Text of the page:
FIG. 20 is a circuit diagram showing an example of the connection relationship between the DQ lines, the read data lines, and the write data lines in the semiconductor integrated circuit device according to the fifth embodiment of the present invention (in replacing RWL3);

FIG. 21 is a flow chart showing an example of the rewrite operation execution determination flow of the semiconductor integrated circuit device according to the fifth embodiment of the present invention;

FIG. 22 is a block diagram showing an example of the structure of a semiconductor memory according to the sixth embodiment of the present invention;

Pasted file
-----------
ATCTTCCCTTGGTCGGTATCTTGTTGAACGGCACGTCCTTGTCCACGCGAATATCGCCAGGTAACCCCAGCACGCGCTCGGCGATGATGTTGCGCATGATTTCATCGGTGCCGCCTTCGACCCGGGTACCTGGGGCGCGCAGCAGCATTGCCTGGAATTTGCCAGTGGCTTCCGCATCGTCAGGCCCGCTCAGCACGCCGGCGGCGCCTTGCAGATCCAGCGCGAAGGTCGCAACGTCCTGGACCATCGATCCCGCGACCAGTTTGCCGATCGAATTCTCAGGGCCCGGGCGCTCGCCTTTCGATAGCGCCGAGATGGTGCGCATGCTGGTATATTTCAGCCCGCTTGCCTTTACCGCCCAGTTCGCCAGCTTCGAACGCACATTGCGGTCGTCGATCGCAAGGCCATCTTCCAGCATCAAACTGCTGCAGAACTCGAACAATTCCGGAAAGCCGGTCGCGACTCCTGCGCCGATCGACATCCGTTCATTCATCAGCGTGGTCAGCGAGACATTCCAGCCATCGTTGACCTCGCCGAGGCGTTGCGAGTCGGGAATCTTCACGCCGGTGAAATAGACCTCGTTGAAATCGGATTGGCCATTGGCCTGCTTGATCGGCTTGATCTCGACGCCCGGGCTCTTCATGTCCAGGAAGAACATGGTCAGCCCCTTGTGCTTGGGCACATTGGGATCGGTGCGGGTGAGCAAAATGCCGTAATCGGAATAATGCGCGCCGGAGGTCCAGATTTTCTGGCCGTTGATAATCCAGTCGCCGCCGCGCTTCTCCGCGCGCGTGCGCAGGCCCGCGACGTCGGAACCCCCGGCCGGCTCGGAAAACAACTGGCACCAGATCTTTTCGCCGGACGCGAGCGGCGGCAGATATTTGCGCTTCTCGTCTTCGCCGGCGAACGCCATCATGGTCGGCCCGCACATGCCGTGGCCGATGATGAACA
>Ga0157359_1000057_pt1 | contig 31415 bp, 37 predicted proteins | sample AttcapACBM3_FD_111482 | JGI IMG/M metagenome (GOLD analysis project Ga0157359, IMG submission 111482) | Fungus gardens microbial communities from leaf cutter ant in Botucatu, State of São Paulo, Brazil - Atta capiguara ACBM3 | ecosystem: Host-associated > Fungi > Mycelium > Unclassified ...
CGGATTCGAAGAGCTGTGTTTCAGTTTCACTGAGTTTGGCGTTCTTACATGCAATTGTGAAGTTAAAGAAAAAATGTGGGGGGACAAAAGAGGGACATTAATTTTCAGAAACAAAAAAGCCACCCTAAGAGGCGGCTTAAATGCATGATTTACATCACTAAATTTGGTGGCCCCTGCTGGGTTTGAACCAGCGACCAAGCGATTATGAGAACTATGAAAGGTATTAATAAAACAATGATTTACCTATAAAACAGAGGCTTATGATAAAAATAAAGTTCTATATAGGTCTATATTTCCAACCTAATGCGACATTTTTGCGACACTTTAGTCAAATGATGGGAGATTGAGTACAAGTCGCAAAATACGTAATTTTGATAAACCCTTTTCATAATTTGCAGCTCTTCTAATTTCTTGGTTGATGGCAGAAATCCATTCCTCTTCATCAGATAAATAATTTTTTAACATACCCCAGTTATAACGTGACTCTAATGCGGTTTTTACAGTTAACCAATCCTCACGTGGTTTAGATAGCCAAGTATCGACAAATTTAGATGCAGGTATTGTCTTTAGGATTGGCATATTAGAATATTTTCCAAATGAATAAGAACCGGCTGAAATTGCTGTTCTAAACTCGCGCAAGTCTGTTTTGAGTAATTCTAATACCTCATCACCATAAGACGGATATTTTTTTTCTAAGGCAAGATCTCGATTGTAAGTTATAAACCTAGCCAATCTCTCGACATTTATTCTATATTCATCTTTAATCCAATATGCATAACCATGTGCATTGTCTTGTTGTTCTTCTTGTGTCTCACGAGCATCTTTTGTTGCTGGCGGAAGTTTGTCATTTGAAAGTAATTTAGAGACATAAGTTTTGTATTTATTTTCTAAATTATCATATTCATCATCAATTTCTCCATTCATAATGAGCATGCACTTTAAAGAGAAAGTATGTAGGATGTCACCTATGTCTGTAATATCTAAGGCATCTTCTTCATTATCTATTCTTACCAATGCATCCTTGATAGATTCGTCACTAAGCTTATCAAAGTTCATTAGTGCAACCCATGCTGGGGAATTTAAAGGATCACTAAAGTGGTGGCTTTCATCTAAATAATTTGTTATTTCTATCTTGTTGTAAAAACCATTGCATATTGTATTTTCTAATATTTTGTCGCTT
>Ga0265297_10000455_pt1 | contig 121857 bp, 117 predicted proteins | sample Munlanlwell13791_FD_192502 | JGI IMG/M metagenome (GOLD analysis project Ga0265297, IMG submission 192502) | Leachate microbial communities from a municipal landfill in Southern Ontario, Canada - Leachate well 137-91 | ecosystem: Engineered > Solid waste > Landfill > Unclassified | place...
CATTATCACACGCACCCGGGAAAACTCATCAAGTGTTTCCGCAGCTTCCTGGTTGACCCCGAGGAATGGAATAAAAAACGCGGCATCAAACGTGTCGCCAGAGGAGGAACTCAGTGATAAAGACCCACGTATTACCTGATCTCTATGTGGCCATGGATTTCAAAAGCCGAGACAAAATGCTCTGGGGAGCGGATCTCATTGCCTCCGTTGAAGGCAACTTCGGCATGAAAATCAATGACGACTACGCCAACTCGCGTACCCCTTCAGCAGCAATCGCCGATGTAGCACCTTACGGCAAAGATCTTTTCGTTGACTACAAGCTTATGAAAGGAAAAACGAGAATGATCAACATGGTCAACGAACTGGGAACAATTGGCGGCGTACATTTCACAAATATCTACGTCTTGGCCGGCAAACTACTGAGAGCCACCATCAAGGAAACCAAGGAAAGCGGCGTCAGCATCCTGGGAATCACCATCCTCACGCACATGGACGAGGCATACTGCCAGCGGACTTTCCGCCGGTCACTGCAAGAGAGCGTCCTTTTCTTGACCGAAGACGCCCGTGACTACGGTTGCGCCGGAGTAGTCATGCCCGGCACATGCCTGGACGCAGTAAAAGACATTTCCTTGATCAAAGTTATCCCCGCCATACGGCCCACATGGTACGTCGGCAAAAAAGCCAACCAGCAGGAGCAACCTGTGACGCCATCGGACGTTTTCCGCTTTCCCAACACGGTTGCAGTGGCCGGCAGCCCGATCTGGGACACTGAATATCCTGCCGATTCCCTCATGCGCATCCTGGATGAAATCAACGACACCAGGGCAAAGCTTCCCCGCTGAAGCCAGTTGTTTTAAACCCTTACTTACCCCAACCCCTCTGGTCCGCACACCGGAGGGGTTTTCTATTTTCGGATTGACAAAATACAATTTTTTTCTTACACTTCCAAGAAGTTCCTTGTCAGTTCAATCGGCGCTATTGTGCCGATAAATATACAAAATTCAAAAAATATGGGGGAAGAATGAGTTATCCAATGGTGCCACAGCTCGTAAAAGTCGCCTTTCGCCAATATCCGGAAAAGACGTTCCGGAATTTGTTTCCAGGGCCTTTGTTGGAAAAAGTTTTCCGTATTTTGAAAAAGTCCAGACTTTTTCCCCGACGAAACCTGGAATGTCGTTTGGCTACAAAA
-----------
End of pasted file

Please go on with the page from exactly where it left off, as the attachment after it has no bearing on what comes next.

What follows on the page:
FIG. 23 is a flow chart showing the first write operation of the semiconductor memory shown in FIG. 22;

FIG. 24 is a flow chart showing the read operation of the semiconductor memory shown in FIG. 22;

FIG. 25 is a flow chart showing the second write operation of the semiconductor memory shown in FIG. 22;

FIG. 26 is a flow chart showing the third write operation of the semiconductor memory shown in FIG. 22;

FIG. 27 is a view showing an example of write timing corresponding to the second write operation shown in FIG. 25;

FIG. 28 is a view showing an example of write timing corresponding to the third write operation shown in FIG. 26;

FIG. 29 is a view showing an example of write timing corresponding to the late write operation using the third write operation shown in FIG. 26;

FIG. 30 is a view for explaining a disadvantage when the third write operation is used; and

FIG. 31 is a view for explaining an advantage when the embodiment of the present invention is applied to the third write operation.

DETAILED DESCRIPTION OF THE INVENTION